B =\begin{pmatrix}  \begin{pmatrix} \begin{pmatrix} 0 & 2 \\ 1 & 2\end{pmatrix}& \begin{pmatrix} 1 & 1 \\ 0 & 1\end{pmatrix}& \\ \begin{pmatrix} 1 & 0 \\ 2 & 1\end{pmatrix}& \begin{pmatrix} 2 & 2 \\ 1 & 0\end{pmatrix} \end{pmatrix} & \begin{pmatrix} \begin{pmatrix} 1 & 2 \\ 1 & 0\end{pmatrix}& \begin{pmatrix} 2 & 1 \\ 0 & 2\end{pmatrix}& \\ \begin{pmatrix} 2 & 0 \\ 2 & 2\end{pmatrix}& \begin{pmatrix} 0 & 2 \\ 1 & 1\end{pmatrix} \end{pmatrix} \\  \begin{pmatrix} \begin{pmatrix} 0 & 1 \\ 2 & 2\end{pmatrix}& \begin{pmatrix} 1 & 0 \\ 1 & 1\end{pmatrix}& \\ \begin{pmatrix} 1 & 2 \\ 0 & 1\end{pmatrix}& \begin{pmatrix} 2 & 1 \\ 2 & 0\end{pmatrix} \end{pmatrix} & \begin{pmatrix} \begin{pmatrix} 1 & 1 \\ 2 & 0\end{pmatrix}& \begin{pmatrix} 2 & 0 \\ 1 & 2\end{pmatrix}& \\ \begin{pmatrix} 2 & 2 \\ 0 & 2\end{pmatrix}& \begin{pmatrix} 0 & 1 \\ 2 & 1\end{pmatrix} \end{pmatrix} \end{pmatrix}

now let
B=\begin{pmatrix} II & I\\ III & IV\end{pmatrix}, i.e., let
II = \begin{pmatrix} \begin{pmatrix} 0 & 2 \\ 1 & 2\end{pmatrix}& \begin{pmatrix} 1 & 1 \\ 0 & 1\end{pmatrix}& \\ \begin{pmatrix} 1 & 0 \\ 2 & 1\end{pmatrix}& \begin{pmatrix} 2 & 2 \\ 1 & 0\end{pmatrix} \end{pmatrix}, etc., so that
I, II, III, and IV (the “quadrants”) denote
two-by-twos of two-by-twos.

we’ll call the smallest matrices in sight “points”.
h =\begin{pmatrix} 2 & 1 \\ 0 & 2\end{pmatrix};
the quadrants are now two-by-two arrays of “points”.

on the graphical models i’ve been going on about all week
the quadrants are (respectively)
I ++
II -+
IV +-
(as is familiar to every calculus student);
expanding on the same logic gives the “trit-code”
for the individual points. for example,
h = ++++
and so on.
one then simply translates the 16 trit-strings
++++, +++-, ++-+, … —-
into “hurwitz units” like
h = {{1+i+j+k}\over2};

oh, yeah. i forgot to say. the “points” are
matrices *mod 3* (so that 2 = -1). that is all.

Q/{\pm 1} \iso K_4

the (so-called) fundamental quaternion units
can be represented as
\pm 1 =\pm\begin{pmatrix} 1&0\\0&1\end{pmatrix}, \pm i =\pm\begin{pmatrix} 0&1\\2&0\end{pmatrix}
\pm j =\pm\begin{pmatrix} 1&1\\1&2\end{pmatrix}, \pm k =\pm\begin{pmatrix} 1&2\\2&2\end{pmatrix},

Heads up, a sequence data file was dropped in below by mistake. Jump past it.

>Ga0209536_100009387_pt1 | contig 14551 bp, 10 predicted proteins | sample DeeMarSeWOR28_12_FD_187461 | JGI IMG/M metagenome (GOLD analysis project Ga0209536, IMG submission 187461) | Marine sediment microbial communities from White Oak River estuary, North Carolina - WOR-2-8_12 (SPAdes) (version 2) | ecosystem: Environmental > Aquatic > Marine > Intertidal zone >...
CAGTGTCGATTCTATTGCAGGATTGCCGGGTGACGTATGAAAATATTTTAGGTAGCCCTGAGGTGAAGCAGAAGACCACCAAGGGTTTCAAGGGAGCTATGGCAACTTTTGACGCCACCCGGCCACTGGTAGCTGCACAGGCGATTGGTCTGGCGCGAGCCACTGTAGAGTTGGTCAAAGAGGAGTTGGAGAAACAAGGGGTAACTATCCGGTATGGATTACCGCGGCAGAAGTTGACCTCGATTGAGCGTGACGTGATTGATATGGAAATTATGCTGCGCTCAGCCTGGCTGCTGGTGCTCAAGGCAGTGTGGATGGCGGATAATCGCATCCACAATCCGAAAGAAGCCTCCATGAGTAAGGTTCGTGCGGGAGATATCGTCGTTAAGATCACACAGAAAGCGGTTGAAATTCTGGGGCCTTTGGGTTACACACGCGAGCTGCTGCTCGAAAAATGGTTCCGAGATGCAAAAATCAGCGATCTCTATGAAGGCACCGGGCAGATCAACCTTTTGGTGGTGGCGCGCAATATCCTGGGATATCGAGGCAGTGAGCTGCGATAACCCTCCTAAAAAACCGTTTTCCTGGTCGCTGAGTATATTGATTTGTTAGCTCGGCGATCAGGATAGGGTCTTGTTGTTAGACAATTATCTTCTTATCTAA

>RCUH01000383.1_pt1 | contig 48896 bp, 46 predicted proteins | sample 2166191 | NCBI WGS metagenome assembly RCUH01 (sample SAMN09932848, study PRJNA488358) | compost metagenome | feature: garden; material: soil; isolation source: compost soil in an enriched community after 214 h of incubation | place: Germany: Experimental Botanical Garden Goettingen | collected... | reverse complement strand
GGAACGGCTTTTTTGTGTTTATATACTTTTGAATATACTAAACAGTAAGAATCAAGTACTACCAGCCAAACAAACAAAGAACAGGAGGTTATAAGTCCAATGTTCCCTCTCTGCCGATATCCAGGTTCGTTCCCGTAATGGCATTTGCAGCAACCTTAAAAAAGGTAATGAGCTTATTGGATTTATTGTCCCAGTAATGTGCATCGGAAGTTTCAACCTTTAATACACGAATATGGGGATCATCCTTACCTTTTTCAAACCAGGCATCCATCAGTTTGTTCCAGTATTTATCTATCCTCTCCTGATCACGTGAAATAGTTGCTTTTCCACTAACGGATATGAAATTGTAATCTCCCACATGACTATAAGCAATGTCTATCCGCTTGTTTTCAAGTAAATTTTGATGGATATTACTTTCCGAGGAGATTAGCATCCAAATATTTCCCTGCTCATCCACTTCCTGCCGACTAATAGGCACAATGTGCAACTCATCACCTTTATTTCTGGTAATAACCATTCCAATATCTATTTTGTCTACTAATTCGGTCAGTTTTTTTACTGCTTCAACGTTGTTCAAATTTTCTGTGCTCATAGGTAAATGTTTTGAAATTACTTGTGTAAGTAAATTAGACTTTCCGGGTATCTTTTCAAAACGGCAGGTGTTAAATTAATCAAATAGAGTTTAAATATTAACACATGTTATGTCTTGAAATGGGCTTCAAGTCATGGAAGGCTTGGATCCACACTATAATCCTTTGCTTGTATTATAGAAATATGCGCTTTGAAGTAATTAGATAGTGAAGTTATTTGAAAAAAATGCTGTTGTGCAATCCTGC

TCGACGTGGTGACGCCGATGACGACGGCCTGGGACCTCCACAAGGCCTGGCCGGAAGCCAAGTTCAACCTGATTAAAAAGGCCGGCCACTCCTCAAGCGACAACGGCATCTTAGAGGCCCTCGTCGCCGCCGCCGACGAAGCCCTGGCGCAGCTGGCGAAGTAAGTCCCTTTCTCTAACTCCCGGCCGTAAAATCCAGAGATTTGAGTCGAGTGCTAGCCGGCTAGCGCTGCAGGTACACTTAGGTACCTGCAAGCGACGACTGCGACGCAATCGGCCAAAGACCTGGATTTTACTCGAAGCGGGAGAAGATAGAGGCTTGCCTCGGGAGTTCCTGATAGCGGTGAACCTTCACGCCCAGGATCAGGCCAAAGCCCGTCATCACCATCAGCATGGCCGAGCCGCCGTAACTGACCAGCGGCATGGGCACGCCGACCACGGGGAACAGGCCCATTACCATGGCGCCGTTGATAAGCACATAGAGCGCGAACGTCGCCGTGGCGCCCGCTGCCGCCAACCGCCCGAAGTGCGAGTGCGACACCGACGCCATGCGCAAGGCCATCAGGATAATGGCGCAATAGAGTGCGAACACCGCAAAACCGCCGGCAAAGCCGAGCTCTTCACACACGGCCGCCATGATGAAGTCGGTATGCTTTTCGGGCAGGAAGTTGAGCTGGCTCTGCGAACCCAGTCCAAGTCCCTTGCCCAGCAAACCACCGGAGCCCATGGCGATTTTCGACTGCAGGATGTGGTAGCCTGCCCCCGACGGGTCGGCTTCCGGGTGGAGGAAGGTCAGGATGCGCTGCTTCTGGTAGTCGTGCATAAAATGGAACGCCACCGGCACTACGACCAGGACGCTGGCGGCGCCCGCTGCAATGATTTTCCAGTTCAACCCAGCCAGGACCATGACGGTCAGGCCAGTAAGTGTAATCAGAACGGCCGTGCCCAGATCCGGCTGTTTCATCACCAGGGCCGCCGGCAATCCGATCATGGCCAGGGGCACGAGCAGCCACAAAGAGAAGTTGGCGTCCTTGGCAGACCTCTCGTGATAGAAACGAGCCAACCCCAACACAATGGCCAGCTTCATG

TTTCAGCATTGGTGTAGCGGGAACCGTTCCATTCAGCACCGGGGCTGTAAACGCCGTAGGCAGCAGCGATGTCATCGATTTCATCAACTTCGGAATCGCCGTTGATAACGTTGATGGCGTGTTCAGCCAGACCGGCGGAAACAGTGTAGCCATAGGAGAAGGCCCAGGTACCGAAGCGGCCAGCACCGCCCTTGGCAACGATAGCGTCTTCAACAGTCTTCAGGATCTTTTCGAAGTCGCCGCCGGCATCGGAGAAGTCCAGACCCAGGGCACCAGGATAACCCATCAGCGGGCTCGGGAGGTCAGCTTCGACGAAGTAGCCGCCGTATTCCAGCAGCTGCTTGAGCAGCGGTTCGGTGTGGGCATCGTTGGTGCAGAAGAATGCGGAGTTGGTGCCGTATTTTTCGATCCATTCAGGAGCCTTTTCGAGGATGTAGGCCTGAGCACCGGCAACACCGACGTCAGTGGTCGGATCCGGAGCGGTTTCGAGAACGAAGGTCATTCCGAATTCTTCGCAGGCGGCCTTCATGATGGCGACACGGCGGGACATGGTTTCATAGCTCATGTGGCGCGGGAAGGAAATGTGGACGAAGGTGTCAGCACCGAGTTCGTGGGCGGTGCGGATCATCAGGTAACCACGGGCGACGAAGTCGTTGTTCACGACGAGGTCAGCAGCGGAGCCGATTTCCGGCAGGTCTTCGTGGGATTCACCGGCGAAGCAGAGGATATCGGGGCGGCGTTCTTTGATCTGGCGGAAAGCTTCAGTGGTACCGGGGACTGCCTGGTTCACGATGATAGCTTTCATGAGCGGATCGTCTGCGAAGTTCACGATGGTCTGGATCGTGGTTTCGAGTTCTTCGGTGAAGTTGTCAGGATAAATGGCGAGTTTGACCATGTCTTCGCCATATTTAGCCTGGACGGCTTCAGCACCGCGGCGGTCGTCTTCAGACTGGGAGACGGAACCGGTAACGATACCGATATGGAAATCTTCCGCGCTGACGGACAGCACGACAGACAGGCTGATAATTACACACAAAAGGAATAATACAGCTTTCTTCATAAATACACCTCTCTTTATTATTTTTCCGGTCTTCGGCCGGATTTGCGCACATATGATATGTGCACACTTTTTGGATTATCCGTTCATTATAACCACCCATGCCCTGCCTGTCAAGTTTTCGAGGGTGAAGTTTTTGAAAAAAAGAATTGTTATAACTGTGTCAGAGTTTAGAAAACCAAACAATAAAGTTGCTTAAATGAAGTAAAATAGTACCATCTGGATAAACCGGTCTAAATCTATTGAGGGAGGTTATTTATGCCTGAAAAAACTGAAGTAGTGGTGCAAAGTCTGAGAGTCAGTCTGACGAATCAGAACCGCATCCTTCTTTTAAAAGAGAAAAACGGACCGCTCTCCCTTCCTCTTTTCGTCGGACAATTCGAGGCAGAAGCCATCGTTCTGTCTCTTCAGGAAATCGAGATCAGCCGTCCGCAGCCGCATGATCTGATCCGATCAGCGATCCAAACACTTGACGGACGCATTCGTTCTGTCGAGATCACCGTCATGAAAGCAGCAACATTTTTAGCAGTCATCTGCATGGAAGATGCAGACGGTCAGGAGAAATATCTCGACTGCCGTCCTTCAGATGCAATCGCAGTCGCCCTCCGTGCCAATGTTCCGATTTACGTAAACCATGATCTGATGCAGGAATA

with the scalars of the matrices considered
as elements of \Bbb{F}_3—i.e., 2=-1 etc.

“modding out” the \pm1 gives \Bbb{Z}_2^2
the klein-four group { (0,0), (1,0), (0,1), (1,1) }
(with componentwise mod-2 addition).

typing out matrices is sort of tedious. i won’t be doing
\hat{A_4} today.

announcing the name change:
Virtual MEdZ.

Photo on 2014-03-14 at 16.06

here in the middle are the seven colors
in “mister big \pi-oh” (from ohio) order:
(mud, red, blue, green, purple,
yellow, orange). i’ve drawn the “line”
(which appears as a triangle) formed by
“marking” the purple vertex and performing
the “two steps forward and one step back”
procedure: one easily verifies that
{G, O, P} is a line as described in
the previous post (“the secondaries”).

all to do with “duality in P^2({\Bbb F}_2)“.
had we but world enough. and time. especially time.

eliminating the middle, man (06/07)
was my third post (in vlorbik
on math ed
, as this site
was first known [to 01/10.
next was MathEdZineBlog, to 01/13;
then a grader’s notes]). my fourth post
was {X : X is full of baloney} (06/07).

these were published as a two-parter
with the (dull, dull) title textbooks
and notations
. the badness of
standard-text “set builder” notation
(the topic of the latter) had, for
quite a while, been a burning issue
for me; my then-recent discovery of the
attack on the “sign of intersection”
(the topic of the former) nudged me
into finally ranting that rant online.

so there’s some evidence that at least part
of why i *began* mathblogging when i did
was the need to announce that i’d been
newly horrified by new depths achieved
by the enemies of clarity in the long-
-established Notation Wars.

much more recently, i was horrified
anew: in the sloppily-ranted (and,
again, boringly-titled) midterm report
of 11/12, i announced my discovery
that The Enemy had come for the set-inclusion
symbol in my favorite intro-to-*real*-math
course (“linear algebra”).

the rest of the notations file is mostly
more about notations themselves than
Notation Wars. i haven’t been very good
about tagging my posts.

along the way, there was capital script-D of f,
(01/09) pointing out (among other things)
that remedial-algebra courses